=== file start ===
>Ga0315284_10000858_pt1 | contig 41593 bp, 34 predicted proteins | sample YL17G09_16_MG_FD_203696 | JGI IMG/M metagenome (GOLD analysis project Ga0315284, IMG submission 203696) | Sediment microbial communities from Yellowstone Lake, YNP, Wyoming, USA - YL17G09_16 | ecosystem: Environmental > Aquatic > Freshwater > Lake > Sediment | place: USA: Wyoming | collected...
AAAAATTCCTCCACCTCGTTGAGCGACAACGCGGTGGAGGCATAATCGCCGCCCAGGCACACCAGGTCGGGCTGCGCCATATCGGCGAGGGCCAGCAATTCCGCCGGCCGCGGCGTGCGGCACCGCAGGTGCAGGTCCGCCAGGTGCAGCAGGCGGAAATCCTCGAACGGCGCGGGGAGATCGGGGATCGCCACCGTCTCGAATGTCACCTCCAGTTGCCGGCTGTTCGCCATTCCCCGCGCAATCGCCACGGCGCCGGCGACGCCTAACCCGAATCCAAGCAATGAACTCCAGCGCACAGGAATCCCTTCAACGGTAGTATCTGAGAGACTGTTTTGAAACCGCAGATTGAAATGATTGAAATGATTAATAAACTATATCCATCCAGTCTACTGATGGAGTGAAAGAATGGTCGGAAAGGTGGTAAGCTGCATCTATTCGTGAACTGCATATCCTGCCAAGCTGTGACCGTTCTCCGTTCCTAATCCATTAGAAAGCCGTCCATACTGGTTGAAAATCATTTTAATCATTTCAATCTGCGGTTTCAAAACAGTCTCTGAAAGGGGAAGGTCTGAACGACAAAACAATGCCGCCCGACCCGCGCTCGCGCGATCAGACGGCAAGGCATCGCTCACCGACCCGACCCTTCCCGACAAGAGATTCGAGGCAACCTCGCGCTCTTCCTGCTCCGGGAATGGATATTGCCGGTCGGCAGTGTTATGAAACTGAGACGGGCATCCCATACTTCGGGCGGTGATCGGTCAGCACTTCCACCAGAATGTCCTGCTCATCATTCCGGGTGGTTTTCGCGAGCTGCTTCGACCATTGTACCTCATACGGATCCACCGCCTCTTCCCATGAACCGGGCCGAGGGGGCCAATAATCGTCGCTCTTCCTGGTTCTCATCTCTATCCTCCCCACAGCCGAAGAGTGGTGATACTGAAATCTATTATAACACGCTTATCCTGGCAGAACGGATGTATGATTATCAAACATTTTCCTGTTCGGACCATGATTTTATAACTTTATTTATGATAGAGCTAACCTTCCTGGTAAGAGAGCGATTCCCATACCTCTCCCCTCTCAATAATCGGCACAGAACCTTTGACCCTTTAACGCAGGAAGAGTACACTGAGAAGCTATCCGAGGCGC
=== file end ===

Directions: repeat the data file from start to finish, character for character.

>Ga0315284_10000858_pt1 | contig 41593 bp, 34 predicted proteins | sample YL17G09_16_MG_FD_203696 | JGI IMG/M metagenome (GOLD analysis project Ga0315284, IMG submission 203696) | Sediment microbial communities from Yellowstone Lake, YNP, Wyoming, USA - YL17G09_16 | ecosystem: Environmental > Aquatic > Freshwater > Lake > Sediment | place: USA: Wyoming | collected...
AAAAATTCCTCCACCTCGTTGAGCGACAACGCGGTGGAGGCATAATCGCCGCCCAGGCACACCAGGTCGGGCTGCGCCATATCGGCGAGGGCCAGCAATTCCGCCGGCCGCGGCGTGCGGCACCGCAGGTGCAGGTCCGCCAGGTGCAGCAGGCGGAAATCCTCGAACGGCGCGGGGAGATCGGGGATCGCCACCGTCTCGAATGTCACCTCCAGTTGCCGGCTGTTCGCCATTCCCCGCGCAATCGCCACGGCGCCGGCGACGCCTAACCCGAATCCAAGCAATGAACTCCAGCGCACAGGAATCCCTTCAACGGTAGTATCTGAGAGACTGTTTTGAAACCGCAGATTGAAATGATTGAAATGATTAATAAACTATATCCATCCAGTCTACTGATGGAGTGAAAGAATGGTCGGAAAGGTGGTAAGCTGCATCTATTCGTGAACTGCATATCCTGCCAAGCTGTGACCGTTCTCCGTTCCTAATCCATTAGAAAGCCGTCCATACTGGTTGAAAATCATTTTAATCATTTCAATCTGCGGTTTCAAAACAGTCTCTGAAAGGGGAAGGTCTGAACGACAAAACAATGCCGCCCGACCCGCGCTCGCGCGATCAGACGGCAAGGCATCGCTCACCGACCCGACCCTTCCCGACAAGAGATTCGAGGCAACCTCGCGCTCTTCCTGCTCCGGGAATGGATATTGCCGGTCGGCAGTGTTATGAAACTGAGACGGGCATCCCATACTTCGGGCGGTGATCGGTCAGCACTTCCACCAGAATGTCCTGCTCATCATTCCGGGTGGTTTTCGCGAGCTGCTTCGACCATTGTACCTCATACGGATCCACCGCCTCTTCCCATGAACCGGGCCGAGGGGGCCAATAATCGTCGCTCTTCCTGGTTCTCATCTCTATCCTCCCCACAGCCGAAGAGTGGTGATACTGAAATCTATTATAACACGCTTATCCTGGCAGAACGGATGTATGATTATCAAACATTTTCCTGTTCGGACCATGATTTTATAACTTTATTTATGATAGAGCTAACCTTCCTGGTAAGAGAGCGATTCCCATACCTCTCCCCTCTCAATAATCGGCACAGAACCTTTGACCCTTTAACGCAGGAAGAGTACACTGAGAAGCTATCCGAGGCGC